As a college student, internships are a big part of my life. I’ve been to many career fairs, career development conferences, internship fairs, and so many other career “promoting” events. Along my way, I’ve learned a lot of valuable skills but I’ve also run into many problems that you’re never taught at these events. I have so much to share about job searching and internships in general, but this blog will more specifically focus on internships: paid or unpaid.
Unpaid vs. Paid Internships: What’s the Difference?
Well the obvious part is that one isn’t paid. So, you won’t be receiving any monetary compensation (bye bye paychecks). This may sound horrible at first but it actually may be beneficial. Some unpaid internships are offered for credit. So instead of taking an extra class, you may be able to substitute it with an internship. Most importantly, internships exist to give you valuable experience relating to your studies before officially entering the workforce. So even if they are unpaid, you are still gaining skills you need and that is very valuable. Most recruiters often prefer new graduates with internship experiences. You already have the skills needed so they’ll save on training.
Unpaid Internships: Blessing in Disguise or the Devil
Yes, I know I just mentioned that unpaid internships are great and offer much value. But there is a big BUT! The problem is that many employers misunderstand unpaid internships. A paid internship should have:
- Valuable and relevant experience to your major
- Someone to train you in your field
- Challenging tasks that teach valuable skills
- Benefits to the intern more than to the company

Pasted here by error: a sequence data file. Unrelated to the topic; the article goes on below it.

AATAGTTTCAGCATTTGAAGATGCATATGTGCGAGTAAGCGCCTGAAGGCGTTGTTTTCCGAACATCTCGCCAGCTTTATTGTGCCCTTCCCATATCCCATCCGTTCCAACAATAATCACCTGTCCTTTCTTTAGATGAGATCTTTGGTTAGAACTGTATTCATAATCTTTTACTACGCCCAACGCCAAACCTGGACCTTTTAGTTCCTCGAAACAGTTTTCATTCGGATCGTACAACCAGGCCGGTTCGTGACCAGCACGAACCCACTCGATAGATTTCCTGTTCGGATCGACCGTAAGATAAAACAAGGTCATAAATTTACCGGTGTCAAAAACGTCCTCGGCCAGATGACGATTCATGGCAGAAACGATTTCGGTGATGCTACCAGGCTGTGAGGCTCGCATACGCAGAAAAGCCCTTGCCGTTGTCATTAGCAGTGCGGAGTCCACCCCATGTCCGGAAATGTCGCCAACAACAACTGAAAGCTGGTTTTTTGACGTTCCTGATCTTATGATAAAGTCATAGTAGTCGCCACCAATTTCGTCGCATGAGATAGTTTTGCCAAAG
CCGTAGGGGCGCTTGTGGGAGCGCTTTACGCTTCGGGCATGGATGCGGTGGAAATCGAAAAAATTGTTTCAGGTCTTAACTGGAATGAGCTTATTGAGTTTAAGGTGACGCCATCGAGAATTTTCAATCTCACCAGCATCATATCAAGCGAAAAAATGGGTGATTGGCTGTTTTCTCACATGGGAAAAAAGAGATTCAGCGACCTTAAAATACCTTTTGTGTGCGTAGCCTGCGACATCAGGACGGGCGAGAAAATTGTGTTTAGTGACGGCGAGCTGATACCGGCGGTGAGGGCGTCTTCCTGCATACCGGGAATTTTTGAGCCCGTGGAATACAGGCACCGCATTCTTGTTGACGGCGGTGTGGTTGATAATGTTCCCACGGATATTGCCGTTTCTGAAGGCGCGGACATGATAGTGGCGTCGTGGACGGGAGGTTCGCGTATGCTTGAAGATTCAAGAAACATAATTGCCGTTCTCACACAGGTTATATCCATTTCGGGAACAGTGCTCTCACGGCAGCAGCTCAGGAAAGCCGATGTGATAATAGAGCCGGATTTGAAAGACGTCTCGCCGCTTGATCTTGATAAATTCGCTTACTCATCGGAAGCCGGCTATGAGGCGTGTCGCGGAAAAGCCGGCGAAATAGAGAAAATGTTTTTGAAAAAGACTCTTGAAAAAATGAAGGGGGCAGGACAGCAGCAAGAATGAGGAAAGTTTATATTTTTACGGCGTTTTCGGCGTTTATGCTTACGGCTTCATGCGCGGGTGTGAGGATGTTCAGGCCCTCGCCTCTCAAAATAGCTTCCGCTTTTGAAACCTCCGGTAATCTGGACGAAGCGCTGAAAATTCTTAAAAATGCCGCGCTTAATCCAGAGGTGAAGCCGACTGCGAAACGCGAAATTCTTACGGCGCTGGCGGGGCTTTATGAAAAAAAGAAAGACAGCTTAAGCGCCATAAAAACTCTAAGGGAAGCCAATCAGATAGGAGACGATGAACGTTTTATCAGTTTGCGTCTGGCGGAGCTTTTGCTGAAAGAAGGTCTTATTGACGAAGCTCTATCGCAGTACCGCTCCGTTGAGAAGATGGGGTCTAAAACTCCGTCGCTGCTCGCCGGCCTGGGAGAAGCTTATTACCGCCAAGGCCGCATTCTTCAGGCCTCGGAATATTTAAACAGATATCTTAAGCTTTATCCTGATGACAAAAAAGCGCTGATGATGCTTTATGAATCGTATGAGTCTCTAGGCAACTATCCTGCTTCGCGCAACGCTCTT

- Complementary work (shouldn’t replace actual employees)
If you’re internship doesn’t follow any of the above, you better get out. FAST! I like to divide these unpaid “internships” into two types: free labor aka slavery and the babysitter.
We’ve all seen this one on TV. Maybe even experienced it. You know, stapling paperwork, running coffee errands, buying lunch, picking up dry cleaning, etc. This type of internship is stereotyped all over TV but unfortunately they still exist. At some internships you’ll find yourself being the babysitter of the office. Basically, doing all the work no one wants to do and making sure everyone has coffee and food. In this case, the only benefit you’ll be getting is observing what happens on the inside of a company. This may teach you a few things but it definitely doesn’t prepare you for actually being in a position.
Last time I checked, slavery was illegal. And guess what, so are these types of internships. These internships have you doing work that directly benefits the company. This work is usually something that should be done by an actual employee. Why bother hiring someone though when you could get an intern and save money? I’ve been in this position and it is the worst. Short story: I interned for a company that only had the founder of the company as an employee. The founder was not my major and had interns from different majors so she couldn’t be training us all. Since there were no employees (except the founder), the interns were doing all the work that requires a full time staff. If that isn’t free labor, I’m not sure what is. An intern doesn’t benefit in this situation (no learning or training), doesn’t get paid (hence unpaid), and takes on an even bigger workload. If you find yourself in this situation, please leave. I wish I had someone to tell me to leave my first internship! Why you may ask do these internships exist? They’re certainly not legal (read more here: https://www.bloomberg.com/news/articles/2018-01-10/unpaid-internships-are-back-with-the-labor-department-s-blessing) but they do go unnoticed. Interns are usually scared and unaware of their rights (I was!) so they never report these internships.
Internships are great when they come with the right experience. Experience, not money. An internship may offer you money but no valuable skills. In this case, it’s just as bad as the unpaid internships I mentioned. I’ve had three unpaid internships. Two I hated!!!! They were the free labor kind. But luckily, I’m in an internship that I love now! I work with a great team, practice my skills, network, and actually learn! Yes, it’s unpaid but knowledge is priceless (corny, I know). Let me know what experiences you’ve had and leave any questions in the comment section!